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15 Bedtime Rituals That Enhance Fat Burning and Aid Weight Loss

Here’s how your sleep affects fat-burning.
FACT CHECKED BY Christopher Roback

Sleep is incredibly important for weight loss and fat burning. Good quality sleep—and the right amount of it—is a powerful weapon in your weight loss arsenal. On the other hand, poor quality, disrupted sleep can seriously undermine your health and fitness efforts and slow down fat burning. Luckily, there are certain things you can do at bedtime to encourage sleep and, therefore, encourage weight loss. Here are 15 rituals that can help boost your fitness regimen.

10 Minutes of Stretching

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Jumping straight into bed isn't enough to relax, experts say. "After being so active, you need to transition before going to bed," Anna Ribaudo, PT, DPT, OCS, Capp-OB, tells HSS. Ribaudo recommends 10 minutes of gentle stretching before bed. "Your day is like your marathon. It doesn't matter whether you're walking, standing or sitting at a desk, your muscles are being tested. Stretching is a way to relax them so you can rest more comfortably."


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Writing before bed is a great way to calm your mind down. "It may not always be an easy habit to get into, but journaling before bed can really make a difference if you're struggling to get a good night's sleep," Michael J. Breus, PhD, tells Psychology Today. "If you're preoccupied with nighttime worries, give it a try. Good sleep and renewed peace of mind could be just a few minutes away."



Meditation is a wonderful way to get your mind and body ready for sleep. "I think we often start replaying the day in our mind and worrying about what we could have done better or what we didn't do right," functional medicine specialist Melissa Young, MD, tells the Cleveland Clinic. "These sleep meditations can be very helpful in releasing some of those thoughts."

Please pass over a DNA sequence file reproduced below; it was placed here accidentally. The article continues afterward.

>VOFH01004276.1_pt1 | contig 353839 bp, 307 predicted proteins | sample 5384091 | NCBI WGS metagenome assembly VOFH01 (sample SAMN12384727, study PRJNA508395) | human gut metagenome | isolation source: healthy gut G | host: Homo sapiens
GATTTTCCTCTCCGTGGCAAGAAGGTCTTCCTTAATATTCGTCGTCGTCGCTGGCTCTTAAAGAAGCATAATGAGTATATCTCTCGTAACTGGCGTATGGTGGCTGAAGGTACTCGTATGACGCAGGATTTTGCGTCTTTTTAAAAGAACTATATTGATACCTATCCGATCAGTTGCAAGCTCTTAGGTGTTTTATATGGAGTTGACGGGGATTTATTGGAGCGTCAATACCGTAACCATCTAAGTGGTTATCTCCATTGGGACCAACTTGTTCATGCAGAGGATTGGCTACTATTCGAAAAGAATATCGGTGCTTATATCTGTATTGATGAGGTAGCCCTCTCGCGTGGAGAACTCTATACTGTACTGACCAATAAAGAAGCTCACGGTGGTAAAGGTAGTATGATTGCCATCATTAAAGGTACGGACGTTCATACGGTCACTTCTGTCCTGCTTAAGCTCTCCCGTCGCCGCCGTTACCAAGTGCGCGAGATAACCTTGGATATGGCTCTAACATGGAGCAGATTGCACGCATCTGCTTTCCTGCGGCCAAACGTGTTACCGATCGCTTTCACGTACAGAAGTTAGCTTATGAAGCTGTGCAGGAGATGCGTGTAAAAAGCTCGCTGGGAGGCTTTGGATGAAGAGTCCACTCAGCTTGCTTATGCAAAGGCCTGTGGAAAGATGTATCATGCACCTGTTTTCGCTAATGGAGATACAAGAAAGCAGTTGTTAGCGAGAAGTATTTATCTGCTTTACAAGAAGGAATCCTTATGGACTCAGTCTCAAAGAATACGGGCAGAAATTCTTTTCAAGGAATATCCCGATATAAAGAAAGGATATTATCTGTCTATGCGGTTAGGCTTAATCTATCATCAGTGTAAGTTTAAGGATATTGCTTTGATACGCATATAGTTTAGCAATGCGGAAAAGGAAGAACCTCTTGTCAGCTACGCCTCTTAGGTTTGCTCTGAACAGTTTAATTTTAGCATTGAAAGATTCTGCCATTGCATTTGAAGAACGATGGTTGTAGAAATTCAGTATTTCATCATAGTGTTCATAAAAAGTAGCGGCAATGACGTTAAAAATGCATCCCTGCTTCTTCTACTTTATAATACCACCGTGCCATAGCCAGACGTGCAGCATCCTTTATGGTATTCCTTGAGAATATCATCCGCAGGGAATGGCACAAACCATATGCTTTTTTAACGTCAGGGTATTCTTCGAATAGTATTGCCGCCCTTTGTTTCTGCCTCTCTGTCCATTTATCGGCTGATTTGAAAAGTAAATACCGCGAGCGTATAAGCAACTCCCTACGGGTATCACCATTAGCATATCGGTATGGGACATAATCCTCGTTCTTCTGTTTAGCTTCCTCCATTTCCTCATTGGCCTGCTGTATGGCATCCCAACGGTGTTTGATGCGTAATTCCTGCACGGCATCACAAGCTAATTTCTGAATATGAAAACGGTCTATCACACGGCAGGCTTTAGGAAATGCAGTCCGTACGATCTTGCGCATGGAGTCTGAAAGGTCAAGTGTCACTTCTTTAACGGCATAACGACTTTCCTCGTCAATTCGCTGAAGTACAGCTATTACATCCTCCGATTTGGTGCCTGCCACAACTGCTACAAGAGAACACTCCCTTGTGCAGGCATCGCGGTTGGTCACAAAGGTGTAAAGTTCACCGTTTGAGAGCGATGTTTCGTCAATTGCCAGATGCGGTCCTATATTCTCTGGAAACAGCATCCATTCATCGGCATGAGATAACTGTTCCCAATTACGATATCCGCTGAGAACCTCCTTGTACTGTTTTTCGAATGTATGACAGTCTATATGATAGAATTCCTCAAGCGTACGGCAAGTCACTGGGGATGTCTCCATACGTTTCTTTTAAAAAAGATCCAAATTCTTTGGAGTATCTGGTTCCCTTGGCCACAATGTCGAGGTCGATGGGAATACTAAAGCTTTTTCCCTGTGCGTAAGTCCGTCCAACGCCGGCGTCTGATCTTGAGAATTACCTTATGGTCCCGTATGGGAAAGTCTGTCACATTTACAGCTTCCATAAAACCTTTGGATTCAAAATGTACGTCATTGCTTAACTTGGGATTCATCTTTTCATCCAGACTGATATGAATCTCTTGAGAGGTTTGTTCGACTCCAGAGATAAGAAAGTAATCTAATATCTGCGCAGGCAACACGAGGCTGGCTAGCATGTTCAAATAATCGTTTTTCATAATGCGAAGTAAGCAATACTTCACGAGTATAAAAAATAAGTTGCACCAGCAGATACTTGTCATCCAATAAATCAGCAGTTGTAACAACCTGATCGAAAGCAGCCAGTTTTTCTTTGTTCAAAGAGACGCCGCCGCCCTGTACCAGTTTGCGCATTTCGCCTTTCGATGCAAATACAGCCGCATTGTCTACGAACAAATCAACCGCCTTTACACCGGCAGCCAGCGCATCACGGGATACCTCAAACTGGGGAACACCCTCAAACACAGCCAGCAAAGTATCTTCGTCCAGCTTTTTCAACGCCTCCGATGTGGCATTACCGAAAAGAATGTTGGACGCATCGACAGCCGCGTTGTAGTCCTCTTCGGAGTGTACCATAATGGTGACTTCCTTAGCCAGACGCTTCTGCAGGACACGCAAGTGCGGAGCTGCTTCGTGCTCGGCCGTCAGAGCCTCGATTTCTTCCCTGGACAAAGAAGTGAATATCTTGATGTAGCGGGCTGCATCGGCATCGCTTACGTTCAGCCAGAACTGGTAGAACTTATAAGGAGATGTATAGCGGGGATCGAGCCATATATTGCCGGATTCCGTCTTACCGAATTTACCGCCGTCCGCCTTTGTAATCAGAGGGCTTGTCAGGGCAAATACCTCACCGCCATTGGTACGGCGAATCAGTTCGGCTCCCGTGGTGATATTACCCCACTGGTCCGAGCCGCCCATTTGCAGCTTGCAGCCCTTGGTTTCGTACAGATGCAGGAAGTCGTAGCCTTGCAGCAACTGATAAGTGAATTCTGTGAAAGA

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Reading a Book

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Reading at bedtime isn't just for children—studies show it improves sleep for adults, too. "Reading before bed is one of my favorite ways to relax as part of a bedtime routine," Sleep Medicine Physician Dustin Cotliar, MD, tells the Sleep Foundation. "I recommend it to my patients who have trouble sleeping."

Calming Music

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Soft, gentle music can positively impact sleep quality. "Relaxing music triggers changes to the body that in many ways mimic a sleep state," Dr. Breus tells Psychology Today. "A slower heart rate, slower breathing, and lower blood pressure are all physiological changes that make possible the process of falling asleep and staying asleep."

Bedtime Tea


Herbal tea, such as chamomile, can help you relax at bedtime. "Chamomile tea is more than just a calming beverage to consume before bedtime," says Harvard Health. "Chamomile is an herb taken from the flowers of the Asteraceae plant family. People around the world have been using it as a natural remedy for several health conditions since ancient times."

Use Blackout Curtains

young woman opening curtains in a bedroom

Too much light can interfere with sleep. "We are surrounded by so much external light, even outside of our phone screens," says Dr. Young. "It can make a big difference in helping you fall asleep and stay asleep."